Just I don’t know what to tell a 5 year old you know. Like I know he really doesn’t know, but he is going to know when he gets older man. 

Damn, I just hope he… Sometimes… I just think, don’t be around him and he won’t be like me you know. He won’t be nothing like me because he won’t see me like I am. But then again a kid wants their dad in their life. He is going to want me; he is going to want to know who I am and stuff so it’s just like, it’s kind of hard. But my son he brings me joy." - David Williams

 

"Stereotyping is always going to be there like with the tattoos. I don’t want you rolling up your window when you see me coming down the street. It’s like come on man! It’s like I don’t need what you got. You don’t need to do all that. You know what I mean? I’m just passing right by you. I actually don’t even see you like that." - Calvin Hastings R.I.P

 

"Nobody knows what will happen tomorrow. I am just living day-by-day, just hoping for the best ,you know, move forward. I have to support myself, hopefully out for the good, you know." - Vinson Ramos R.I.P.

 

 

"But if I don’t have a job, it’s just like I told Father G in the beginning. If you can’t help me with a job, this is my last resort. I am going to have to do what I have to do. If that means having to risk going back to prison, then I am going to have to take that risk. 

He helped me .Father G is a blessing.  A lot of people have a lot of love and a lot of respect for Father G, you know. This place (Homeboy Industries) is made to help us. Father G. helping me felt good because no one else has ever been there to help me like that." - Davis Pina

 

 

"I am really institutionalized since I was a kid and it is embarrassing because since I was like what 10-11 since that age till now I have been in and out of jail. It’s all I know,  selling drugs, gang banging you know what I mean.

I really don’t know how to live a regular life. I am trying to live now, you know what I mean.

My daughter is 5 going to be 6 next month, she thinks I am her personal coloring book. When I first came home and I had this on me, she did nothing really she new who I was so, she asked me if she could color me. I said yeah go ahead." - Phillip Mendoa

 

 

My daughter is 5 going to be 6 next month, she thinks I am her personal coloring book. When I first came home and I had this on me, she did nothing really she new who I was so, she asked me if she could color me. I said yeah go ahead." - Phillip Mendosa

 

 

"Usually, Father Greg helps, but he said to me this time, he said, “We don’t have the funds, I can give you a car and I can give you a job but that is not going to change what is going on with you. It’s not going to change the issues you are going through. The addiction you are going through, that isn’t going to change it. You have to surrender, you have to retreat. You have to get your mind right again, you have to get clean. Deal with you problems and get them out of the way, fix yourself, repair yourself.”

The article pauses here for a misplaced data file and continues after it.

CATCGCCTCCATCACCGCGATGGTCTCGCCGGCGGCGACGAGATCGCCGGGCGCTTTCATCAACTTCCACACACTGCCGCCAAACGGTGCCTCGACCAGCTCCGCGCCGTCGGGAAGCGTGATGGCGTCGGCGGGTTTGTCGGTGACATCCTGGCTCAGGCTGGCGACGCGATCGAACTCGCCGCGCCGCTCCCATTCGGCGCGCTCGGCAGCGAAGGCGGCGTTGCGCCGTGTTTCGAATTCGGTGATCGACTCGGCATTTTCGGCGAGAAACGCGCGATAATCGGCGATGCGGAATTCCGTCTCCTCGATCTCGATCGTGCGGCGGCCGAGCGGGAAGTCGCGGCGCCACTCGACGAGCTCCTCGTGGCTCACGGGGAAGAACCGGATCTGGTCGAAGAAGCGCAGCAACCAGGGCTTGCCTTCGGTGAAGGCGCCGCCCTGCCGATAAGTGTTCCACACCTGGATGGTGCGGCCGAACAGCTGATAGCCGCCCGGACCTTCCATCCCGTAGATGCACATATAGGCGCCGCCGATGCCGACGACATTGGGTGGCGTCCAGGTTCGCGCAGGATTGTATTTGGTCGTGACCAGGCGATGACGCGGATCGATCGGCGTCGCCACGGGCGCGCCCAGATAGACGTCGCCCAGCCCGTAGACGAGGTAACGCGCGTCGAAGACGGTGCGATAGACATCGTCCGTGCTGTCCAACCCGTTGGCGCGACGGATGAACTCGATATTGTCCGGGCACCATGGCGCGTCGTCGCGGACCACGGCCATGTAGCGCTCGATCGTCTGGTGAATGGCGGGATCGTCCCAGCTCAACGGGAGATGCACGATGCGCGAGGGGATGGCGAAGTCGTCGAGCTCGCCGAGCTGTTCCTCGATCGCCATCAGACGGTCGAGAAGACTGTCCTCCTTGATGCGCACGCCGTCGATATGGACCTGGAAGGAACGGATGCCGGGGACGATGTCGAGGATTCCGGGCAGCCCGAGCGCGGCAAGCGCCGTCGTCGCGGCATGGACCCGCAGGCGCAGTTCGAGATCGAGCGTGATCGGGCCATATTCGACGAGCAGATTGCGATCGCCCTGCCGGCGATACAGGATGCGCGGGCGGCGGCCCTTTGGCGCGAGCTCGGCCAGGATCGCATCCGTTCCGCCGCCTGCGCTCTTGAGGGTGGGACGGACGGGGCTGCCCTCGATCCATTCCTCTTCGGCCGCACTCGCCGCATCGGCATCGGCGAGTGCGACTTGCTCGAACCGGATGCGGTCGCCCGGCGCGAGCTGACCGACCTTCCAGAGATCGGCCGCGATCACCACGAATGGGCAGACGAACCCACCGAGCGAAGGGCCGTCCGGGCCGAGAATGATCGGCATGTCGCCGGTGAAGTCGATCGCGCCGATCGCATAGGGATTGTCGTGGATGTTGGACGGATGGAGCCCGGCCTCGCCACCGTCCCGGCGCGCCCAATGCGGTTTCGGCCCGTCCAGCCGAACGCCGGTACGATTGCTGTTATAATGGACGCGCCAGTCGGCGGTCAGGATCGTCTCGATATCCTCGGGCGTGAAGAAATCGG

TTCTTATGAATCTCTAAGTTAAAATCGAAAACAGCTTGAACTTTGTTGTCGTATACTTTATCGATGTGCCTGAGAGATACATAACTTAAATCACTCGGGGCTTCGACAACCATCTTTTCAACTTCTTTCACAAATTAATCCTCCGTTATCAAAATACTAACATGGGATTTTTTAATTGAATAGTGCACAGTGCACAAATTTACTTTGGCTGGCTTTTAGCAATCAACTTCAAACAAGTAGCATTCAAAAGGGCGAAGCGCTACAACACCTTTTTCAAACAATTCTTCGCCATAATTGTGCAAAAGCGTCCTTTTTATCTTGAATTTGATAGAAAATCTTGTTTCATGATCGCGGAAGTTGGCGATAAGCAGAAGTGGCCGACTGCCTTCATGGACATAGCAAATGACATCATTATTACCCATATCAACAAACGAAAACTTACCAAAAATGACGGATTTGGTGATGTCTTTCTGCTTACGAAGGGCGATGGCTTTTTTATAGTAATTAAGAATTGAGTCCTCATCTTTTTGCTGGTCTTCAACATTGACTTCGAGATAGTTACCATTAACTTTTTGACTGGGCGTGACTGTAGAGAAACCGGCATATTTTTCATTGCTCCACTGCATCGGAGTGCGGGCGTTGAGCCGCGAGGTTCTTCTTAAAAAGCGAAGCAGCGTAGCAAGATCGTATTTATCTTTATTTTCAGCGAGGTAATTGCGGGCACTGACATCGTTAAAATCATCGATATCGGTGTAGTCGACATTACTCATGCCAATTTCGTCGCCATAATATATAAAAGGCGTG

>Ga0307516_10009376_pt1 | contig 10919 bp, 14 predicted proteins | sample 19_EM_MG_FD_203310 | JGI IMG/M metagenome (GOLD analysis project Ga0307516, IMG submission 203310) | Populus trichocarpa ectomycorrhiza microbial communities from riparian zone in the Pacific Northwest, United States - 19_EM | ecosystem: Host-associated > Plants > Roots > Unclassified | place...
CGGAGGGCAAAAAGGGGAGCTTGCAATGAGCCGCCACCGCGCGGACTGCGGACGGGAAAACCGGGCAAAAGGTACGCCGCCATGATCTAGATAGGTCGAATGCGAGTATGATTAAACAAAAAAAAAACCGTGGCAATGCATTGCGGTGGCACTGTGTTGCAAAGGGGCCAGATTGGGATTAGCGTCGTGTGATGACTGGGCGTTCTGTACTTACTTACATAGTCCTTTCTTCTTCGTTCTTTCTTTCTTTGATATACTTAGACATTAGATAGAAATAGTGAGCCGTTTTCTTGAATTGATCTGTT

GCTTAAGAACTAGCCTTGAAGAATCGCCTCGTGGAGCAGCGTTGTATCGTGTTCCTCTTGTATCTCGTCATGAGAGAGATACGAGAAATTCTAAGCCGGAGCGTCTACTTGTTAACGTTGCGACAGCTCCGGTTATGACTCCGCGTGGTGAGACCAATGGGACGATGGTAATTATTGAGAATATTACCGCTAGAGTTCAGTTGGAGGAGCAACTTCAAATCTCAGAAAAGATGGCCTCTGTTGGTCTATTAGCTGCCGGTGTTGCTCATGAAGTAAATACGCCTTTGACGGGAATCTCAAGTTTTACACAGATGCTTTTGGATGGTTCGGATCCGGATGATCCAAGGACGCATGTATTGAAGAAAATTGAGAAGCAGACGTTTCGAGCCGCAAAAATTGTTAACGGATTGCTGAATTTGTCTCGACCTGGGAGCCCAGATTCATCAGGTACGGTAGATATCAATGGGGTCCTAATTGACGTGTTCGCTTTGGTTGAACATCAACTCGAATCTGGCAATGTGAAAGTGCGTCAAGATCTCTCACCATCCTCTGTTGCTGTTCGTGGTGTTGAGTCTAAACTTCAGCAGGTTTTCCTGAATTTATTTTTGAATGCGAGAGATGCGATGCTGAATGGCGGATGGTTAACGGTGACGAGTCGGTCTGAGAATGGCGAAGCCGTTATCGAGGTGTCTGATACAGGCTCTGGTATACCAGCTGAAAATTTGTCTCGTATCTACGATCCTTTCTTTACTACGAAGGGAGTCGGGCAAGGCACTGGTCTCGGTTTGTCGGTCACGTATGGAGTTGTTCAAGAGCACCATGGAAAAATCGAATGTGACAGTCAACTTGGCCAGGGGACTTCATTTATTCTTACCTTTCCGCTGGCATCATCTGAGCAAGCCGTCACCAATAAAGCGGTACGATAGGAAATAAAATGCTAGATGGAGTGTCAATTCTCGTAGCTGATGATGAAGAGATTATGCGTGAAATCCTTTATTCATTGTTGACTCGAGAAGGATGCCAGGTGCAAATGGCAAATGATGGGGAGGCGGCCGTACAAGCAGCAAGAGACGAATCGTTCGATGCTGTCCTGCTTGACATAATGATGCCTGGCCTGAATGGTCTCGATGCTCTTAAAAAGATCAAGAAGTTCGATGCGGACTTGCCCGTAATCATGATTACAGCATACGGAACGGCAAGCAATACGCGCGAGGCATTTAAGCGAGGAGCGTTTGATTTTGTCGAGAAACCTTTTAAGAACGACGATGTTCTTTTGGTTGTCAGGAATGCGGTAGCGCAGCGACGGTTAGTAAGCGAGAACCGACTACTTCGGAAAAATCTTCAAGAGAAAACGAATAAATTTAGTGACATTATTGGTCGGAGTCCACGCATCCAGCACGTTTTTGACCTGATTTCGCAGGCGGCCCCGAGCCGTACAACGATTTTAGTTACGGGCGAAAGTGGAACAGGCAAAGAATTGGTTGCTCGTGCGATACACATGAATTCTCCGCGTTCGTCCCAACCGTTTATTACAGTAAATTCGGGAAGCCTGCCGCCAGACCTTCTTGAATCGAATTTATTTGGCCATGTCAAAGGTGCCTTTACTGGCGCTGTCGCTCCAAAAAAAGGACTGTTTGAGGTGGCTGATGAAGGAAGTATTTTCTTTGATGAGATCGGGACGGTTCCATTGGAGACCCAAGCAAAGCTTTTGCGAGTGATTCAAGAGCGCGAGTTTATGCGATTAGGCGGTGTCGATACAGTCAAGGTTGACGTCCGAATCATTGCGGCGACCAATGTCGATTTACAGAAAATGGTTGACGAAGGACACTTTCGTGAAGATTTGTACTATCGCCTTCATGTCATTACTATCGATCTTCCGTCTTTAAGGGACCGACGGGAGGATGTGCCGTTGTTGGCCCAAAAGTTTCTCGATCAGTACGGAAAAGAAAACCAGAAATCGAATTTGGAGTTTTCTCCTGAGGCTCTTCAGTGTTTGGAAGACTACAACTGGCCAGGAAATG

And he was right, you know. Hearing that from him, Father Greg telling me you know, “Hey let it go, let the car go.” And I was like you know man, you are right; just let it go, let it go. And I was like, all right. I am going to let it go. I am going to go to rehab. He said, “After those 90 days I promise you, I give you my word, everything is going to fall back in to place.” And I believe him." - Matthew Perez

 

 

“The tattoos on my eyelids, well it says the end you know… I hope I live for a very long long time. It kind of like scares me, I have more to give to the community, to help out and I want to see my kids grow. I want to see my grand-kids. This place (Homeboy Industries) changed me a lot. Every time I walk through these doors I let God come in first then I just come in behind him, let him take over.

But it’s real hard for me out there (in everyday life), at Homeboy Industries they respect me, they know who I am.

People stare at me in the streets a lot. I am a good person you know, I have a good heart. People who don’t know me probably think I am smoking drugs, have a gun or that I am violent, but I am not like that no more. I left that all behind…I left all of that behind.” -Mario Lundes

 

Two years and nearly 400 hours of re-touching to complete the series, which includes the side by side depictions , along with the harrowing but hopefully stories shared by each person portrayed.

I hope this project will spread awareness and promote empathy for the struggles heavily tattooed gang members have to go through to escape the gangs and their situation in search of something better...Hope.